What with all the pastoral splendour that you’d be forgiven for associating with a title like Bright Green Field, a towering monolith of pharmaceutical power shouldn’t be the first image that springs to mind upon pressing play. But the widely-anticipated debut album from Squid was never going to be an easy one to predict. Whilst the gleaming panelled structure of the GlaxoSmithKline headquarters was enough to provide a paradoxical springboard for the band to leap from, drummer and lead vocalist Ollie Judge’s broader vision of a sinister capitalist and bureaucratic dystopia is in graphic high definition on instant tone setter, ‘GSK’.
But by no means is Bright Green Field a concept album, more a multi-perspective narrative all syncing to a reality much too close for comfort. Squid have mutated their trailblazing compound of fast, motorik beats meets spiralling jazz-induced art-punk and repurposed them for wider territories that stay true to Warp’s historic constitution for post-genre music. The result allows for an entirely dynamic free flow that manages to satisfy a disparate, yet tightly cohesive tracklist. Even to a point where songs converse independently amongst themselves. The bilateral ‘Boy Racers’ – a track which sees introverted fast car fantasy trail off into a surge of nightmarish anxiety – picks up from where it left off seven tracks later with menacing new self-assurance on cataclysmic closer, ‘Pamphlets’.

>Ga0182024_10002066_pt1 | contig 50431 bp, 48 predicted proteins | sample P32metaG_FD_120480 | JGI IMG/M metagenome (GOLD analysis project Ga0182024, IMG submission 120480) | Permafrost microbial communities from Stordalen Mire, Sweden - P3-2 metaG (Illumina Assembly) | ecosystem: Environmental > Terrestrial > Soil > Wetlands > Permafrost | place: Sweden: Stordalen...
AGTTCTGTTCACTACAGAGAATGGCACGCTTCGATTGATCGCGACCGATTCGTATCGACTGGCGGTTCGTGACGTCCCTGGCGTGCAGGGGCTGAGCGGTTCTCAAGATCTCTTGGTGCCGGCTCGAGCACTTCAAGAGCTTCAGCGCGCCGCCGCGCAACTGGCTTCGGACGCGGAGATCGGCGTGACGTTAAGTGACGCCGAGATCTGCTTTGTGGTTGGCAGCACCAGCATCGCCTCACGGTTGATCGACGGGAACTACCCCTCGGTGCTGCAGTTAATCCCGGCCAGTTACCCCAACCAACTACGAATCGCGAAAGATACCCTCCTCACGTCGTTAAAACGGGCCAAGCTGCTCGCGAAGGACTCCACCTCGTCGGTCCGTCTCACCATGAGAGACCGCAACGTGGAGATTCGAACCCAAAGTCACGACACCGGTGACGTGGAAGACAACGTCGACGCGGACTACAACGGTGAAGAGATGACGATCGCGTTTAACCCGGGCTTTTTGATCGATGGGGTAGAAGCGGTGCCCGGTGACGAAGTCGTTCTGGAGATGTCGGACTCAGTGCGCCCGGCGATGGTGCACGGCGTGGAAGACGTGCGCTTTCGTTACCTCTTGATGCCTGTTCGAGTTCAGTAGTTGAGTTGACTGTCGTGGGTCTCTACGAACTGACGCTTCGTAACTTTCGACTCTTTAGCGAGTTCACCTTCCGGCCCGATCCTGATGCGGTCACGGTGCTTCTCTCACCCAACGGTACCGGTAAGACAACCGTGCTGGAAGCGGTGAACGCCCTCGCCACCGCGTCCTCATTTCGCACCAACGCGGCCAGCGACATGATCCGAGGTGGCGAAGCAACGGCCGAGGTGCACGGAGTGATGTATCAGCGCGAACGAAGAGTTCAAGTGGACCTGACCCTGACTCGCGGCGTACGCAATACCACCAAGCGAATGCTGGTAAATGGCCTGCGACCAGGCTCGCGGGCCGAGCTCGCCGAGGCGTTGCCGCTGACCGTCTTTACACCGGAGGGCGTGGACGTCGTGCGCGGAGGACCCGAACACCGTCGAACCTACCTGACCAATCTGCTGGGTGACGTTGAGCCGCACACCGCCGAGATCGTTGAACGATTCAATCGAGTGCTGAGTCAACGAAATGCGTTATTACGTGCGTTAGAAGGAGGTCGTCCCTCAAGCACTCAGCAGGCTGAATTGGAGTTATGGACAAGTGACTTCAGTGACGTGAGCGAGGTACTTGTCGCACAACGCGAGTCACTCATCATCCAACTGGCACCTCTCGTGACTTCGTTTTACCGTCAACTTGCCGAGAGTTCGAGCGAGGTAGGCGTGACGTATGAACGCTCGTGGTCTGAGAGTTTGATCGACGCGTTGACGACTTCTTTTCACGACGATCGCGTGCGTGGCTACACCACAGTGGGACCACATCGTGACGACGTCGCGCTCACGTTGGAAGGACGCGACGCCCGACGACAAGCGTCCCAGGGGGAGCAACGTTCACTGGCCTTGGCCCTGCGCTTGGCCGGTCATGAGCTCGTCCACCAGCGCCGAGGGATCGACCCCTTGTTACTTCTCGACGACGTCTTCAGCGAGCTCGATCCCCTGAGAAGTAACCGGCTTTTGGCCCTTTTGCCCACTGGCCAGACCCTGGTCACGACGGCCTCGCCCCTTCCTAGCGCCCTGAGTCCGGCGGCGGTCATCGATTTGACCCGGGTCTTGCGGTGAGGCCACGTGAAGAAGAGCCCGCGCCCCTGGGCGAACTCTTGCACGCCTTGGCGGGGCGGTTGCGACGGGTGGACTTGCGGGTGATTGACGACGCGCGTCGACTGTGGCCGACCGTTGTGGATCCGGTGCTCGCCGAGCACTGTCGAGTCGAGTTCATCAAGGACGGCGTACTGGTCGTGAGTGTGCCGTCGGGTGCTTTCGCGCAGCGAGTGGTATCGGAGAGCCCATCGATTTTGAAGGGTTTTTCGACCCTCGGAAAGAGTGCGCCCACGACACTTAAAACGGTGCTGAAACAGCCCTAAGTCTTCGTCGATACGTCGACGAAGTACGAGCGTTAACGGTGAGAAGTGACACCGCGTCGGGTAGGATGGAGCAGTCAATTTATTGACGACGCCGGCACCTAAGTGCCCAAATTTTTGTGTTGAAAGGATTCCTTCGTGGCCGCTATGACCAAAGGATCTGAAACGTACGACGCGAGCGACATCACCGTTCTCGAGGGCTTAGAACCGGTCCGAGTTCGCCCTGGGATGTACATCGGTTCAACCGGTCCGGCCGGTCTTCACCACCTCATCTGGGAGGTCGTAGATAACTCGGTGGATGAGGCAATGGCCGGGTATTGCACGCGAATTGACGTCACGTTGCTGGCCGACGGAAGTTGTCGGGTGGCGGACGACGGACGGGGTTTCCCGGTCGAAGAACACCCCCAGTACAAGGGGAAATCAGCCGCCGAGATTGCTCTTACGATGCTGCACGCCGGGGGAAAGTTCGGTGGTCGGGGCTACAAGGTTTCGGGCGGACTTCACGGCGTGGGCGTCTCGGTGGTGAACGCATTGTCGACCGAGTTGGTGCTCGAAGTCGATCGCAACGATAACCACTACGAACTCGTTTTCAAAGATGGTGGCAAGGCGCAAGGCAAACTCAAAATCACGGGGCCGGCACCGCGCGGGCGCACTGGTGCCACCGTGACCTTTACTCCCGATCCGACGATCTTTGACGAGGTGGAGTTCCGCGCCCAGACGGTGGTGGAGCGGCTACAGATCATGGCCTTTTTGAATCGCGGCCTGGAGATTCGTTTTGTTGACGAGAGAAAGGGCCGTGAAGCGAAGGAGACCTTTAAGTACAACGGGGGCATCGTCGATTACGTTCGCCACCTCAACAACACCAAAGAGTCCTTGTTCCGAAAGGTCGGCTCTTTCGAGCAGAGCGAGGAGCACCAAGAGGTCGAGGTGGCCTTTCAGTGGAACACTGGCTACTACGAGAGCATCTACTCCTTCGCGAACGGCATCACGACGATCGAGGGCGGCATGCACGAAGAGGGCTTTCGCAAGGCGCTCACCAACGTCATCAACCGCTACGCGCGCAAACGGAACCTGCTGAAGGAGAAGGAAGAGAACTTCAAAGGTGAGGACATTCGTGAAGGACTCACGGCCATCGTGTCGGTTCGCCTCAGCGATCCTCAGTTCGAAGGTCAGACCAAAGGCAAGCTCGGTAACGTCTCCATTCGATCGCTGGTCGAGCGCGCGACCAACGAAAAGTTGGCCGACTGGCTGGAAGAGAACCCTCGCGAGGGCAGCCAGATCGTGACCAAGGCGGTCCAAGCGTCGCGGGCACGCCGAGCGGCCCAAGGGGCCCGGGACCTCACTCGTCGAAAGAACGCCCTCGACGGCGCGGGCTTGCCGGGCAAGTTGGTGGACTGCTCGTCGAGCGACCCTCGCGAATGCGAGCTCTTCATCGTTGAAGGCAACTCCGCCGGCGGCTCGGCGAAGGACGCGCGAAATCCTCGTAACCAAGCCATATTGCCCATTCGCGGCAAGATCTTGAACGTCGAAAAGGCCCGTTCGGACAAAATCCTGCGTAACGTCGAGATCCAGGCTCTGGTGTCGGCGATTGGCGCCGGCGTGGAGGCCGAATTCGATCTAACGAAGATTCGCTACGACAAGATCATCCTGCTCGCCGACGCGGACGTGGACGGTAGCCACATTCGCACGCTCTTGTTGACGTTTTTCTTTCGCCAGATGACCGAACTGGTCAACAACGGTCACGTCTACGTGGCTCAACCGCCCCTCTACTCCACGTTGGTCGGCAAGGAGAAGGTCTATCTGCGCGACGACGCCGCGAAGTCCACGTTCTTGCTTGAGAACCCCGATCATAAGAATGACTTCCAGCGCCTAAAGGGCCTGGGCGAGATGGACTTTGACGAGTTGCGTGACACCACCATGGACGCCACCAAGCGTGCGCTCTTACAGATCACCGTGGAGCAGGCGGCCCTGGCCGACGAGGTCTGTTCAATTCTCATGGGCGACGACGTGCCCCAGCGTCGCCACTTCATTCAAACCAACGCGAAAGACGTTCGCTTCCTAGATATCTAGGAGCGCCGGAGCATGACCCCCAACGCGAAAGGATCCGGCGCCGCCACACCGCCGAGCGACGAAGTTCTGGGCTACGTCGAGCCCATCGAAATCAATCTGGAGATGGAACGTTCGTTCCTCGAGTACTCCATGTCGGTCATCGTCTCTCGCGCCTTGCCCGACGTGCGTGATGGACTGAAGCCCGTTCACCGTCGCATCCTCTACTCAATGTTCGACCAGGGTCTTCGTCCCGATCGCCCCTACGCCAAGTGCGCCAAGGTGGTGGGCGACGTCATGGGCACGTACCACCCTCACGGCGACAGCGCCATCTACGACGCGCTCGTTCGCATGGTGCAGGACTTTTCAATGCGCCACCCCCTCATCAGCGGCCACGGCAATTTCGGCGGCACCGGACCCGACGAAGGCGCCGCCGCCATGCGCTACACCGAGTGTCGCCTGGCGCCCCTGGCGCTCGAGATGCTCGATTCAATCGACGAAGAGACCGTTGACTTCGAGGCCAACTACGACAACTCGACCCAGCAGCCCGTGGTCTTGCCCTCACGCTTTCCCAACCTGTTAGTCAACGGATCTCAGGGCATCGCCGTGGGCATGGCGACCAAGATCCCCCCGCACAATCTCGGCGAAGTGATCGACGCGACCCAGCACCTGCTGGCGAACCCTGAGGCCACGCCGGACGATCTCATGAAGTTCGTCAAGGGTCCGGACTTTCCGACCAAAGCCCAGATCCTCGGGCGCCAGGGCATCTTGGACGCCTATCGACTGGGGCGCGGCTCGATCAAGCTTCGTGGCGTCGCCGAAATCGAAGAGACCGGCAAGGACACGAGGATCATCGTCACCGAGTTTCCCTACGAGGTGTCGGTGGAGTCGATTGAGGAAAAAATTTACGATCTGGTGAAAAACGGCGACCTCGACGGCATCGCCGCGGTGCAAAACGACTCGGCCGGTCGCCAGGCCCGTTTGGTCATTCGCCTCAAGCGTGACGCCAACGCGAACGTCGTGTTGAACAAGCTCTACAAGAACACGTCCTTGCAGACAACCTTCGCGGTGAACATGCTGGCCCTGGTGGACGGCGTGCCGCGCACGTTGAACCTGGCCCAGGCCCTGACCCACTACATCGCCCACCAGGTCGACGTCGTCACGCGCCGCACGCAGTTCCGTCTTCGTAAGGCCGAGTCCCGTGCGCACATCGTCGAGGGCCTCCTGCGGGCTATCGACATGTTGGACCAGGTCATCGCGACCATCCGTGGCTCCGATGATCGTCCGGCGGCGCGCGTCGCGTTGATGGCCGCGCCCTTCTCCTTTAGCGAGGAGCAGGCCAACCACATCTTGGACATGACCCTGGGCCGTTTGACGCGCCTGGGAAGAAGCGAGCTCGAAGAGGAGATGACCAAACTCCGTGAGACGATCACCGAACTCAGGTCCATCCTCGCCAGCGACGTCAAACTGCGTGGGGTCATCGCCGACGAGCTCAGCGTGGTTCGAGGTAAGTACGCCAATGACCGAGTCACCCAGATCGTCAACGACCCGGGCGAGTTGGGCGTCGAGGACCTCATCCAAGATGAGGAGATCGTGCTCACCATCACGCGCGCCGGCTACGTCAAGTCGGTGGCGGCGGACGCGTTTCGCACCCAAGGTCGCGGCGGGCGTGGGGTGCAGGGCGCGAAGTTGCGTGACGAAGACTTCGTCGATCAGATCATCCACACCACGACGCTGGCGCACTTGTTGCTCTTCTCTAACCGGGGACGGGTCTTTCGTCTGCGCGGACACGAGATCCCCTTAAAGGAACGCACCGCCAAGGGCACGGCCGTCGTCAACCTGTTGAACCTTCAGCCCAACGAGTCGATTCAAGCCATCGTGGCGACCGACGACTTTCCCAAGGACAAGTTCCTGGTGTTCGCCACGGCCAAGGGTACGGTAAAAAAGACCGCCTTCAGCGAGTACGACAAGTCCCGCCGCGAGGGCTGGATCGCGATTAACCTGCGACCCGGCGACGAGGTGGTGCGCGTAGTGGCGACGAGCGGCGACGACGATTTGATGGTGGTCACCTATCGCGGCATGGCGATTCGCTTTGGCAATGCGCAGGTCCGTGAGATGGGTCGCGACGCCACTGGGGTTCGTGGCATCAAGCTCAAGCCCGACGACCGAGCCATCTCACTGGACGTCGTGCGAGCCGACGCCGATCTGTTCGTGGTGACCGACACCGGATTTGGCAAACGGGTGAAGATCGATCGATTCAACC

They call upon a mixed bag of uncited guest appearances featuring Emma-Jean Thackray, Black Country, New Road’s Lewis Evans and multi-instrumentalist Squid member Arthur Leadbetter’s dad tearing it up on a renaissance-era racket. Martha Skye Murphy’s scatter of breezy to eventually shrill vocal screams provide Squid with new textual dimensions on the self-absorbed masculinity slamming ‘Narrator’. Squid-by-numbers grooves accelerate on ‘Paddling’, the track’s pull made all the more exhilarating with every X-rated suggestion to “Tense the muscle”.
The initial lull of ‘Documentary Filmmaker’ lays out a creeping false sense of security making up a sort of unofficial sequel track the band’s Speedy Wunderground seven-inch release, ‘The Dial’ as Judge revisits his time in and out of anorexia wards visiting a loved one. When he’s not barking his usual vocal snarls, the intermittent crackle of distant broadcast transmissions distort his voice on ‘Global Groove’ as he continues to relive unresolved flashbacks of his youth. It’s a rare moment of fragility for a band hellbent on fulfilling their infinite potential.
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